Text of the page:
“What is being proposed in AB 3088 will hopefully prevent or delay the evictions of many tenants,” Chiu said. “However, it pains me that this will not stop every eviction, and tenants will face challenges well beyond non-payment of rent that this proposal did not address.”
AB 1436 also would have provided 6-12 months mortgage forbearance for property owners. The new moratorium expands the Homeowner Bill of Rights anti-foreclosure protections to cover all properties from single-family homes up to four units owned by small landlords.
Starting March 1, landlords would be able to sue for unpaid back rent in small claims court regardless of the amount owed. Typically, small claims cases are limited to suits for $5,000 or less.
The new moratorium specifies that tenants must file a “declaration of hardship” under penalty of perjury within 15 days of getting a notice to pay rent or move out — typically the first step in California’s eviction process.
In addition, high-income tenants — those earning 130% or more of an area’s median income — must provide documentation of their financial hardship.
Meanwhile, the measure would impose damages of $1,000 to $2,500 on landlords who illegally attempt to force tenants to move out without going through court. That would include removing their possessions, shutting off utilities or locking them out of their units. Provisions in the bill also would prohibit landlords from retaliating against tenants with COVID-related hardships by using other reasons as a pretext for eviction.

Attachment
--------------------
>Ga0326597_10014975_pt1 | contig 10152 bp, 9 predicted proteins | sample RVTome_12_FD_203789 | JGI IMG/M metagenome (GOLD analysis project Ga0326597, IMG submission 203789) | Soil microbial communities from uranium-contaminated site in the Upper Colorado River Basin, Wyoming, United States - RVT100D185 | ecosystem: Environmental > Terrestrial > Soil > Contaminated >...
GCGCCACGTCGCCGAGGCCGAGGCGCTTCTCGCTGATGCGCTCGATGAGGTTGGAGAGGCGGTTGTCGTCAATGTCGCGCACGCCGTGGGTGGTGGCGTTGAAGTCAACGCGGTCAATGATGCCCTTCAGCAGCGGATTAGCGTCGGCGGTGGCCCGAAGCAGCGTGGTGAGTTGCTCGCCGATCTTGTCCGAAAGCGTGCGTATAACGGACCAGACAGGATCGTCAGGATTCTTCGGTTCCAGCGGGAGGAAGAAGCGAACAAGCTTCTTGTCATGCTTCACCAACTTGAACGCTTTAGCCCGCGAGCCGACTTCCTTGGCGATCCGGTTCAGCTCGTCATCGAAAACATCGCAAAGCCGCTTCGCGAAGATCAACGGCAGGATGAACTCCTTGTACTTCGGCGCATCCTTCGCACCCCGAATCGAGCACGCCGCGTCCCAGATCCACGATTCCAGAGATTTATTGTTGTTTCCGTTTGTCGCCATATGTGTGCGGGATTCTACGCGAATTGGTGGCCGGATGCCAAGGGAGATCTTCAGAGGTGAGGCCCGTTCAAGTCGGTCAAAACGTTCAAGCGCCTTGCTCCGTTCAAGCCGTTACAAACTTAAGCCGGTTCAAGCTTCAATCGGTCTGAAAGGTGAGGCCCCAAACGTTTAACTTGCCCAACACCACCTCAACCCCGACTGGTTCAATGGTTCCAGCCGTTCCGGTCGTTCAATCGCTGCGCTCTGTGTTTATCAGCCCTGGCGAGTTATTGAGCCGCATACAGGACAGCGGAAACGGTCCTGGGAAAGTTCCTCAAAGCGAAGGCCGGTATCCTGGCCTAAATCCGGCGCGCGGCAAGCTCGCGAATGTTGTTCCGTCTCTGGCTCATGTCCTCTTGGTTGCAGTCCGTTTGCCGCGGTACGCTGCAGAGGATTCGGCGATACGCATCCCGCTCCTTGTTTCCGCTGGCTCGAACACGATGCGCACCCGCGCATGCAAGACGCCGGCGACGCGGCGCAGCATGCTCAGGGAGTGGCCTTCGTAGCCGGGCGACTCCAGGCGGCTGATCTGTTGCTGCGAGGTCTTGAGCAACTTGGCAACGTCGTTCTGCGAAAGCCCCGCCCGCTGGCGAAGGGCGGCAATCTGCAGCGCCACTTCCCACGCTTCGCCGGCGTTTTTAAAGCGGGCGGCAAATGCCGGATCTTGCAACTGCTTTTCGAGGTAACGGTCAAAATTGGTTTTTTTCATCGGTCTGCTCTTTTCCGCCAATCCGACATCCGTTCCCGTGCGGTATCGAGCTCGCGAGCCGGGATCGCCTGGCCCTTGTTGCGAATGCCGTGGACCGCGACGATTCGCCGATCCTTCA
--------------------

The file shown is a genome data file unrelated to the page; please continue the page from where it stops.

Local eviction moratoriums also remain in effect, although local repayment of back rent provisions would be changed to March 1, unless they’re already earlier.
Advocates on both sides of the issue say more work needs to be done to protect both tenants and landlords from the economic fallout of the pandemic.
Public Advocates, a co-sponsor of AB 1436, called for an executive order banning all evictions at least through the end of the year.
“No one should be evicted during a pandemic,” the group’s statement said. “Allowing evictions other than those necessary for safety reasons is dangerous and contrary to public health directives.”
The California Apartment Association, which labeled AB 1436 a “free rent bill,” praised the new compromise as an adequate stopgap to keep those affected by the pandemic from losing their homes. But more action is needed to protect small landlords, many of them relying on rent payments for their monthly income.
“To truly address this crisis, the federal government needs to step up,” said Debra Carlton, CAA’s executive vice president of state public affairs. “COVID-impacted renters need financial assistance from the feds so they can pay their rent. Otherwise, renters will be hard-pressed to pay the rent that’s accumulated, and housing providers will go out of business.”
Meanwhile, some local apartment associations said they’re “deeply opposed” to the new moratorium.
“AB 3088 is a risky, high-stakes legislative solution that falls short of being fair and equitable,” said David Cordero, executive director of the Apartment Association of Orange County. “AB 3088 will result in a wave of smaller rental property owners being driven into bankruptcy.”